Vocation is the means by which God uses people to normally govern and care for his creation.  God chooses to work through human beings (creatio tertia) who in their different capacities and according to their different talents serve each other.   We ask God for our daily bread, and he answers that prayer through the normal providence of farmers, bakers, meal-preparers, truck drivers, factory and warehouse workers, wholesale distributers, stockboys, cashiers, bankers, futures investors, advertisers, lawyers, agricultural scientists, mechanical engineers, etc.  All these were instrumental in enabling you to eat your morning bagel.    We pray for healing and God calls doctors, nurses, pharmacists, and lab technicians.  We pray for protection and God provides governments, armies, and police officers.  We long for beauty and God provides artists and writers.   We need to travel and God provides autoworkers, mechanics, road crews, and airline employees.  We aspire to cleanliness through garbage collectors, plumbers, sanitation workers, and even undocumented aliens who clean our hotel rooms.   We need salvation and spiritual growth so God gives us pastors, and evangelists.  And in support of all these vocations, God gives us teachers.

Martin Luther said that vocation is a mask of God.  God himself hides in the workplace, the family, the Church, and even seemingly secular society.  To speak of God as being hidden is a way of describing his presence.  Realizing that the mundane activities that take up most of our lives – going to work, going to school, going to soccer and basketball practice, picking up things at the store, going to church – are hiding places for God can be a revelation in itself.  Most people seek God in mystical experiences, spectacular miracles, and extraordinary acts.  To find Him in vocation brings Him, literally, down to earth, makes us see how close He really is to us, and changes our everyday life (Veith, 2002). 

Implications for Education

Purpose and Value

The creation mandate has several implications for Christian School education.   It gives our education a redemptive purpose in this world.   Education itself is not just a norm to be redeemed but is also a means for preparing Christians who will themselves embrace the broader mission of redemption.   God commanded man to fill the earth and subdue it, to have dominion over all creation.   Reformed theologians have inferred from this that man is responsible to develop a multifaceted civilization, complete with government, art, education, entertainment, science, medicine, and all else that is a part of cultured society.  After the Fall, man misdirected each of these, but redeemed man has the mission and means to turn them about to the proper direction.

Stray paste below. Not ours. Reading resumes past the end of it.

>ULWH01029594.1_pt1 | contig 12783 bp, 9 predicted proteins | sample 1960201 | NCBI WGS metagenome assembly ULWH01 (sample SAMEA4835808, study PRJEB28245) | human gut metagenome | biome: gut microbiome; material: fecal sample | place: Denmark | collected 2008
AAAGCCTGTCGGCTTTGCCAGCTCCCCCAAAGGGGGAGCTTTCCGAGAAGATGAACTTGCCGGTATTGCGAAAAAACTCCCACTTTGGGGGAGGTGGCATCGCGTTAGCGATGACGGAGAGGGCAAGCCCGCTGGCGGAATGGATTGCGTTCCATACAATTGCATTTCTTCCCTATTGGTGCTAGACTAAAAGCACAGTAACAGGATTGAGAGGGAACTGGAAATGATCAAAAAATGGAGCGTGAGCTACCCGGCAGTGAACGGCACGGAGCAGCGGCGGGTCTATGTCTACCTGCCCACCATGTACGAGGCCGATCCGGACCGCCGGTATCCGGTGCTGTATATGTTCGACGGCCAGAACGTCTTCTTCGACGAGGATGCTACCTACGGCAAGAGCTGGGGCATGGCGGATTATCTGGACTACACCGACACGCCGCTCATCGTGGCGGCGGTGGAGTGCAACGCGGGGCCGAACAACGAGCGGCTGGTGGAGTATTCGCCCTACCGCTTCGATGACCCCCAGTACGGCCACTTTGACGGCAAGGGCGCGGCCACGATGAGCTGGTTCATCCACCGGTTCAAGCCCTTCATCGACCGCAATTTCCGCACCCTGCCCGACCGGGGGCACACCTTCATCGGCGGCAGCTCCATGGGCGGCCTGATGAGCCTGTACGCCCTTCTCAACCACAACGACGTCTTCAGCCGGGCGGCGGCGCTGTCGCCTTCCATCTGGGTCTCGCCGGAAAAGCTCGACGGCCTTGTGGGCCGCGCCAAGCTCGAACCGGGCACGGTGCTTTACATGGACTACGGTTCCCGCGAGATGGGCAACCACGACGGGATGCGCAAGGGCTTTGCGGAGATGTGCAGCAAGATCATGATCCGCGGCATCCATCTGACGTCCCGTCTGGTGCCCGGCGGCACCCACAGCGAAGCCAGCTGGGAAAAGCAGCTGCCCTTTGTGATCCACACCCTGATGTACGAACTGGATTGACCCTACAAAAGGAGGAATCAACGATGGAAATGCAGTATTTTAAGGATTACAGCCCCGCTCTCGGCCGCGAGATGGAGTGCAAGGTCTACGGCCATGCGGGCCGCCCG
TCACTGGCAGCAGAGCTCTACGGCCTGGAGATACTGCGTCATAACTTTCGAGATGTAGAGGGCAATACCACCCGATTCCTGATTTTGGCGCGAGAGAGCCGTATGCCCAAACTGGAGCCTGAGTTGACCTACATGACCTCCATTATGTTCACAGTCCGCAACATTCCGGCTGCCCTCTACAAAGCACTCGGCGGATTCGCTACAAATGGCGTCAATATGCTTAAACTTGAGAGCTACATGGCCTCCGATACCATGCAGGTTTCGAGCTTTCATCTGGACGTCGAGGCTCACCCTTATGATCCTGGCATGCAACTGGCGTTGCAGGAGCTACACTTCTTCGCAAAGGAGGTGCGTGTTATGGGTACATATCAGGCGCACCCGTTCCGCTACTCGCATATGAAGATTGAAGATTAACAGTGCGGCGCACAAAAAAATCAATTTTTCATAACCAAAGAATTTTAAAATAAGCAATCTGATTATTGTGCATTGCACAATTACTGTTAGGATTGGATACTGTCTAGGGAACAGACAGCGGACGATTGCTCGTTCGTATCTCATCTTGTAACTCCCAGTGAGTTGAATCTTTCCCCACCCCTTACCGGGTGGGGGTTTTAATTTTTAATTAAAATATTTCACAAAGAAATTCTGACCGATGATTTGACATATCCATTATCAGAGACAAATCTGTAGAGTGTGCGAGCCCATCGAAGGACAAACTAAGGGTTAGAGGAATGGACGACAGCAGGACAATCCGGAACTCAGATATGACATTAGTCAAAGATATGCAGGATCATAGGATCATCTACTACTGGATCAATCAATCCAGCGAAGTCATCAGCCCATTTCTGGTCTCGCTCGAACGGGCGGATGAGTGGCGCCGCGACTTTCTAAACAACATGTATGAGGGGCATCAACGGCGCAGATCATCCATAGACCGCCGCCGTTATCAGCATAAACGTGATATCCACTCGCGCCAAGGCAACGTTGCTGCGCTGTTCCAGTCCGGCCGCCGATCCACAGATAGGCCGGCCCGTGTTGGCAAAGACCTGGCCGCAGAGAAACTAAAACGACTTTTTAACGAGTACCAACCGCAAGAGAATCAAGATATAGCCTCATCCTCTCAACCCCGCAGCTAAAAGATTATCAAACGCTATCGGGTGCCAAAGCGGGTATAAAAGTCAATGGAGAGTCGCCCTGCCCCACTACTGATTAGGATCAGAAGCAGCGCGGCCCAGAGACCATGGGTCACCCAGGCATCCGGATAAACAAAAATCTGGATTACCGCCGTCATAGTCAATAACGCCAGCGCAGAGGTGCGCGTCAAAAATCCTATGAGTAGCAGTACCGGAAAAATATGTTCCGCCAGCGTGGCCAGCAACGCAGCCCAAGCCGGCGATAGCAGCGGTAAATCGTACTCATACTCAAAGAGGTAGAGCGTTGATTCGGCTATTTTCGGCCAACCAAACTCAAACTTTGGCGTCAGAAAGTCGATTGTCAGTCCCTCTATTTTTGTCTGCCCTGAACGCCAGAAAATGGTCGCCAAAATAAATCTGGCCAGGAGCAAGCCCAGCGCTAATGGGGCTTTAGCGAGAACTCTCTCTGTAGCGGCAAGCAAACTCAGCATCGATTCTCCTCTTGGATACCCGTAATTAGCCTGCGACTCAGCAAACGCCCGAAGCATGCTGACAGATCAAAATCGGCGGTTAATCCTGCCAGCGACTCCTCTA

The creation mandate helps teachers locate their own place in this world through the doctrine of vocation.  They also come to understand the weight of their role in the lives of students.  They must show students that purpose in life originates with the Creator’s mandate for mankind.  While the rest of society lives for the weekends, Christian students should be taught to see their schoolwork and future occupations as a calling.  They can be encouraged to consider their value in God's plan for the development of civilization.  Additionally, an understanding of vocation will encourage students to consecrate their labors to God’s glory.  Teachers should teach students to seek meaning in life through their relationship with God.    

Unity and Goodness

The creation mandate also implies that knowledge should be taught as a unity that prevents students from dichotomizing their Christianity, dividing it artificially into the secular and the sacred.  What God made, he unequivocally declared to be good.  While creation itself was indeed subjected to the curse, the moral locus of the Fall is within the hearts of men and devils.  The antithesis of good and evil runs through every thing that man lays his hands upon, but does not bifurcate the created order into those things that are good and those things that are evil.  This would include the material of creatio ex nihilo, the physical laws of creatio secundo, and the norms and structures of creatio tertia.

The Creation-Fall-Redemption Paradigm

The Creation Mandate naturally leads to applications of the creation-fall-redemption paradigm:  First, everything God made was good.  Second, the fall misdirected or distorted the structures of creation from their original direction and purpose.  Third, the redemptive task that has been given to believers is to restore these creational structures to their original direction (Wolters, 1985).

The Fall